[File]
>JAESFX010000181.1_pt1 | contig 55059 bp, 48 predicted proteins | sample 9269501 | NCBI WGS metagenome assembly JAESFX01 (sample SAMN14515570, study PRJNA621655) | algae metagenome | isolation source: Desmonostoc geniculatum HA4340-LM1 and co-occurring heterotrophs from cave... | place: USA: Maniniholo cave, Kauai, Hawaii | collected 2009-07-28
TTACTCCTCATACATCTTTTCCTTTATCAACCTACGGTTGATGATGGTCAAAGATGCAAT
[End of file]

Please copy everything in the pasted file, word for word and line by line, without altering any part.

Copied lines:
>JAESFX010000181.1_pt1 | contig 55059 bp, 48 predicted proteins | sample 9269501 | NCBI WGS metagenome assembly JAESFX01 (sample SAMN14515570, study PRJNA621655) | algae metagenome | isolation source: Desmonostoc geniculatum HA4340-LM1 and co-occurring heterotrophs from cave... | place: USA: Maniniholo cave, Kauai, Hawaii | collected 2009-07-28
TTACTCCTCATACATCTTTTCCTTTATCAACCTACGGTTGATGATGGTCAAAGATGCAAT